SendOwl License API


Hi, I am currently testing SendOwl for selling my extensions but I can’t figure out how to integrate their license API.

They suggest using curl…When I use the line below in my terminal it works and gives me an xml but how can I use it in SketchUp?

curl -H "Accept: text/xml"

There is a website which converts curl to ruby…

If I put the curl string above it gives me the following but not sure how to use it.

require 'net/http'
require 'uri'

uri = URI.parse("")
request =
request["Accept"] = "text/xml"

req_options = {
  use_ssl: uri.scheme == "https",

response = Net::HTTP.start(uri.hostname, uri.port, req_options) do |http|

# response.code
# response.body

Any help would be appreciated!

Note: the examples above I don’t have my account keys or real product id or license numbers for obvious reasons…Cheers!


Where is the question? How to use the xml from SendOwl, or how to do the request?


Did you see the examples I posted here …


You can use a callback block with http.request() ie …

http.request(request_object) do |response|
  my_parse_xml_method( response.body )

Using SSL for http is an issue inside SketchUp Ruby.

As Andreas says use the Sketchup::Http classes if possible as they do not use the Ruby OpenSSL lib.

@thomthom said at GitHub API issue tracker

One of the main issues with Net::HTTP stems from OpenSSL. When OpenSSL is initiated for the first time it can cause a significant lag in SU. Anything from half a minute to half and hour+. Seems to depend on how much memory the SU app have used that session.

Another issue would be if you needed not to block the main thread, since Ruby threads doesn’t work properly inside of SU. So it’s tricky to do async HTTP requests.


No, but I am new to dealing with xml…maybe json is easier?

Here is were I am at…

require 'uri'

# Setup variables
key = ''
secret = ''
productId = ''
licenseKeyToCheck = ''

# Perform check
url = "https://#{key}:#{secret}{productId}/licenses/check_valid?key=#{licenseKeyToCheck}"

request =

request.start do |request, response|
  puts "body: #{response.body}"

Ruby Console gives me the following…

body: Please specify a supported `Accept` header. Valid options: `application/json`, `application/xml

Nope, but I 'll take a look…I am kinda intimidated since I normally don’t deal with this kind of thing.

I have noticed SketchUp freezing for couple seconds when running some test, maybe it is this issue you talk about.

I need to learn how to make a parse method for xml or maybe try a json parser.

By the way I found someone using SendOwl API with PHP but I don’t know PHP :frowning:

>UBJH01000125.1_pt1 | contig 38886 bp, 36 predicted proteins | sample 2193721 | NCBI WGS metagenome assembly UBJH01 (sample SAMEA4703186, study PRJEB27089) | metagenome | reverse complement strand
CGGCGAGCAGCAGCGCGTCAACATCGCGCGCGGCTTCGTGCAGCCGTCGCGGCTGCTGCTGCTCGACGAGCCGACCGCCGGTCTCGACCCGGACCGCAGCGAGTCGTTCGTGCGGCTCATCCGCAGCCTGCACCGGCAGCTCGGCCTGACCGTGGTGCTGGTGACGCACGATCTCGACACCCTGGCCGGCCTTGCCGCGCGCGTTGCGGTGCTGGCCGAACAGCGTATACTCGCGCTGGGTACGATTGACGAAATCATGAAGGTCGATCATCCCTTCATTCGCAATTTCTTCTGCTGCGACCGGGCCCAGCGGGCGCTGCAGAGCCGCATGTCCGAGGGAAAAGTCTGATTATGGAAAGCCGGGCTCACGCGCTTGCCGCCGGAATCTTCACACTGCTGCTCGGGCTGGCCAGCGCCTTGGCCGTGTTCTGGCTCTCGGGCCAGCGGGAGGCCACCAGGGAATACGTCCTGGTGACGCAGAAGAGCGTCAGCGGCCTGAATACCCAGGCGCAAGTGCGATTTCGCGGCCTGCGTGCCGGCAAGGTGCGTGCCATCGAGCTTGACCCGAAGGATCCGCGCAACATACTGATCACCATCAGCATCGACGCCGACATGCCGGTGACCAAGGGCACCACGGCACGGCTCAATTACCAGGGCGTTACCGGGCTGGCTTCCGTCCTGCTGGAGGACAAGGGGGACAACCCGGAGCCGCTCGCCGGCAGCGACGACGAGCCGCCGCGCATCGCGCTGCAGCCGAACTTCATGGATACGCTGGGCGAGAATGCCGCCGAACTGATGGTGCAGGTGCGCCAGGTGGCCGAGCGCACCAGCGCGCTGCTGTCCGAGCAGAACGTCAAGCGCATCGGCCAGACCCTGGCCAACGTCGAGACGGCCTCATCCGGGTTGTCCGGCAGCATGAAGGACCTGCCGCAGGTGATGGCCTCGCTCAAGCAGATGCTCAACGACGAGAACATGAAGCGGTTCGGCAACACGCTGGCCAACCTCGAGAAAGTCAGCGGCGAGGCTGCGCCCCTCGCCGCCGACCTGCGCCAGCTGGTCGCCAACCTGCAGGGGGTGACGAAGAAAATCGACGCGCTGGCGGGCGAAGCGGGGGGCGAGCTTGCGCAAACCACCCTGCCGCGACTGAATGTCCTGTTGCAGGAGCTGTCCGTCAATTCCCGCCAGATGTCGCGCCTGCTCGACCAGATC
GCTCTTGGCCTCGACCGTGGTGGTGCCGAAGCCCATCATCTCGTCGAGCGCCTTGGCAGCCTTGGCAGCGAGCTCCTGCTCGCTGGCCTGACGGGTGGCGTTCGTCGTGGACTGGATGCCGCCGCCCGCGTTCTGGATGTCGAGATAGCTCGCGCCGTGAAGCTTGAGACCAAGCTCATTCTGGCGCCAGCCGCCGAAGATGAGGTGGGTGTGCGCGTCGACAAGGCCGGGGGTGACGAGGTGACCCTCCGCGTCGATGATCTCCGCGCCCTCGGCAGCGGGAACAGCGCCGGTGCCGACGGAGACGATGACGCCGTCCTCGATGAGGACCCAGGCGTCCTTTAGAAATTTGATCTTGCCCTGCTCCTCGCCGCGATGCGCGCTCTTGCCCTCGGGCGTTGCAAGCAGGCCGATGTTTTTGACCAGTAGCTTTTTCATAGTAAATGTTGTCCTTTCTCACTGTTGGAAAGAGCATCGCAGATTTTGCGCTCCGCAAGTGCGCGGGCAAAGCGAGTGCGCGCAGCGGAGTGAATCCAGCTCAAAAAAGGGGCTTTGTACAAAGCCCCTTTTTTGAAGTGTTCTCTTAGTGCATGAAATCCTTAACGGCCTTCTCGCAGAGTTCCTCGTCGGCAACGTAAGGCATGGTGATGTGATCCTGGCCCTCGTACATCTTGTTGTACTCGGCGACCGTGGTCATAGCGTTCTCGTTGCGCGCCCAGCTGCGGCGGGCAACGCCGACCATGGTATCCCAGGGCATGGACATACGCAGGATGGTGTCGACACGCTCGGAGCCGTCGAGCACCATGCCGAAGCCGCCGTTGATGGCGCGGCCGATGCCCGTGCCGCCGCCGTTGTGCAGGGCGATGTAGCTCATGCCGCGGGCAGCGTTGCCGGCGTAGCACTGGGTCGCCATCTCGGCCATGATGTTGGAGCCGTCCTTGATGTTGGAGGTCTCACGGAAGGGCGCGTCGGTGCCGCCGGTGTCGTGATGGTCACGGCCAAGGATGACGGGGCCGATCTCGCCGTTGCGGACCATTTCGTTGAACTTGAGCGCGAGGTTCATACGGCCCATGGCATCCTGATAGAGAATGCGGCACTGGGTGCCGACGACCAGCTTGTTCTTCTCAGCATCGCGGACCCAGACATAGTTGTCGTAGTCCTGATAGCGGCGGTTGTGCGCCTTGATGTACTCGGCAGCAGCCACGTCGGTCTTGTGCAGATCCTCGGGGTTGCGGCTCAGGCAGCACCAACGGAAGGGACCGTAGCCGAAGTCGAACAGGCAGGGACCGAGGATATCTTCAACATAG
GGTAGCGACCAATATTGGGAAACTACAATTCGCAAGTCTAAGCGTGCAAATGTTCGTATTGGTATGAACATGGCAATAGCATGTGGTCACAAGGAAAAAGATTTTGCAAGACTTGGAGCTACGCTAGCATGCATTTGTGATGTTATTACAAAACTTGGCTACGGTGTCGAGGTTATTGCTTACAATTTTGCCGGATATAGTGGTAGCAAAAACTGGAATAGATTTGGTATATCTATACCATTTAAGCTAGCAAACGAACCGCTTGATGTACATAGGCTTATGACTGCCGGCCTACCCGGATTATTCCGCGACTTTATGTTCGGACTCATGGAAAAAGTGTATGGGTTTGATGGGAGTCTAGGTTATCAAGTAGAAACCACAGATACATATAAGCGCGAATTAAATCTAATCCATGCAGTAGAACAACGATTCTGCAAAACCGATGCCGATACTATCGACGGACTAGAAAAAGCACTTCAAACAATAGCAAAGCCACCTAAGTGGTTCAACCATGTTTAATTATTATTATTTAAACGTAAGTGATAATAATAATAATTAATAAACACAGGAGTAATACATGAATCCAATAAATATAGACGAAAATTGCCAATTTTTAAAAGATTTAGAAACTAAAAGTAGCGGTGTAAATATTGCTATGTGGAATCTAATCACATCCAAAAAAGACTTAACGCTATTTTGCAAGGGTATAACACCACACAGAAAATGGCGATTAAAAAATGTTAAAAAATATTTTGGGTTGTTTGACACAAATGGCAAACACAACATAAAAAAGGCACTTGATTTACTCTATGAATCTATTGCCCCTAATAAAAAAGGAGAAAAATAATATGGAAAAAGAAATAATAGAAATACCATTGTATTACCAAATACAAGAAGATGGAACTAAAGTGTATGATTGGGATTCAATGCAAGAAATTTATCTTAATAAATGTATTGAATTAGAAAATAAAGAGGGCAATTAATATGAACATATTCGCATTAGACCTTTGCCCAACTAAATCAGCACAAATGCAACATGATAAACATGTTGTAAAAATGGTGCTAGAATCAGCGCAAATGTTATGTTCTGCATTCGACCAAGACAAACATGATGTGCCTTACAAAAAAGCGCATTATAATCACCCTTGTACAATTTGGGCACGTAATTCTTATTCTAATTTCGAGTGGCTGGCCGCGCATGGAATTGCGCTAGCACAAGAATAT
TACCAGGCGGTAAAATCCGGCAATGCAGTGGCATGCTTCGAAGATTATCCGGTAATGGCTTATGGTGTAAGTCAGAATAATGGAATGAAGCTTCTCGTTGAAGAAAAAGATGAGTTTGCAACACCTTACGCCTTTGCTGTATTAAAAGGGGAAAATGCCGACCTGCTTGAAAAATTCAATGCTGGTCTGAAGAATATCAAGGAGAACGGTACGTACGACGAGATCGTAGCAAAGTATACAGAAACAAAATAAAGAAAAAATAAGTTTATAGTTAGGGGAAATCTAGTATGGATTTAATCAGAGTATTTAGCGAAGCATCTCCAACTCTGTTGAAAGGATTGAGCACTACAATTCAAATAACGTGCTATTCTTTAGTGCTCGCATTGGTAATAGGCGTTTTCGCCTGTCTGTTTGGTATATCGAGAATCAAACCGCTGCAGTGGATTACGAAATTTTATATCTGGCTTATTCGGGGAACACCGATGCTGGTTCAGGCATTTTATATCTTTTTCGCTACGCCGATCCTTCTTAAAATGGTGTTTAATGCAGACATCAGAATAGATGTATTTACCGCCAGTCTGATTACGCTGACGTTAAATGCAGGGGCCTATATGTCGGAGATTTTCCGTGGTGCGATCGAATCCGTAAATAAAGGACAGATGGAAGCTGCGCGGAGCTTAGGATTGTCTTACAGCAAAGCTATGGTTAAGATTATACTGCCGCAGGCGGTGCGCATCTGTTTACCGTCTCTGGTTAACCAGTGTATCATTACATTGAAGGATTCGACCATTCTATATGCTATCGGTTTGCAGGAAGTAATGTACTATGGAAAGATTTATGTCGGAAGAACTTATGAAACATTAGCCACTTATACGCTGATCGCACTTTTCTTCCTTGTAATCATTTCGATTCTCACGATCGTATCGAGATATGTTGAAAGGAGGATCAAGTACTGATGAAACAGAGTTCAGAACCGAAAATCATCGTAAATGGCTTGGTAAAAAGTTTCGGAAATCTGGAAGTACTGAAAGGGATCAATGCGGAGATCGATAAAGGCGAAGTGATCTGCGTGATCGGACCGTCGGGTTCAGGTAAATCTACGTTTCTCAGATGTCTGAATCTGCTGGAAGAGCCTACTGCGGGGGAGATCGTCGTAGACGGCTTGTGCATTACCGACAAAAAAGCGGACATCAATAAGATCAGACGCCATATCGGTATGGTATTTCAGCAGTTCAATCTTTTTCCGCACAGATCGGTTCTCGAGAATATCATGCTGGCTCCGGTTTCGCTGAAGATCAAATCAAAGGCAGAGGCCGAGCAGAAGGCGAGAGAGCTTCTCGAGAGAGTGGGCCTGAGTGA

// Setup variables
$key = ''; // TODO: replace with your own
$secret = ''; // TODO: replace with your own
$productId = ''; // TODO: replace with your own
$licenseKeyToCheck = ''; // TODO: replace with your own

// Perform check
$url = 'https://' . $key . ':' . $secret . '' . $productId . '/licenses/check_valid?key=' . $licenseKeyToCheck;
$ch = curl_init();
curl_setopt( $ch, CURLOPT_URL, $url );
curl_setopt( $ch, CURLOPT_HTTPHEADER, array( 'Accept: text/xml' ) ); // for json use: 'Accept: application/json'
curl_setopt( $ch, CURLOPT_RETURNTRANSFER, 1 );
$output = curl_exec( $ch );
echo $output;



I’m using SendOwl, but I don’t contact it directly from my extension. I find it too risky because you need the secret key to their service to use their API.

I make requests to my own server, which in turn takes care of checking with SendOwl. (This is done via PHP in my case.)

This allows me to put additional checks in place, such as number of activations etc - so I can track if someone is sharing their serial. That allows me to deactivate a key if I want. It also decouples the extension from directly depending on SendOwl. If I replace SendOwl with another service, I don’t have to update my extension.

The HTTP request I make from my extension to my own server is done in JS, from within the webdialog. Because the user input their serial key into a webdialog - so I can just do it directly there. Saves me from pushing the logic into Ruby. Especially nice since Ruby’s Net::Http lib’s HTTPS connections can be a pain.

I find JSON to be easier to deal with than XML in Ruby. You can just require 'json' and get a Hash+Array structure that is easy to navigate. With XML you need additional library.

That SendOwl response is actually very helpful. Tells you exactly what you are missing. You need to add a header the declare how you want to accept the response.

request =
request.headers = {
  'Accept' => 'application/json'


But be very careful with your secret key, if anyone obtains it they can potentially create their own licenses, or list all known licenses. That’s which I put a layer between my extension and the SendOwl API. My layer in between allows no write access or enumerations.


This will happen if you use the standard library from the console.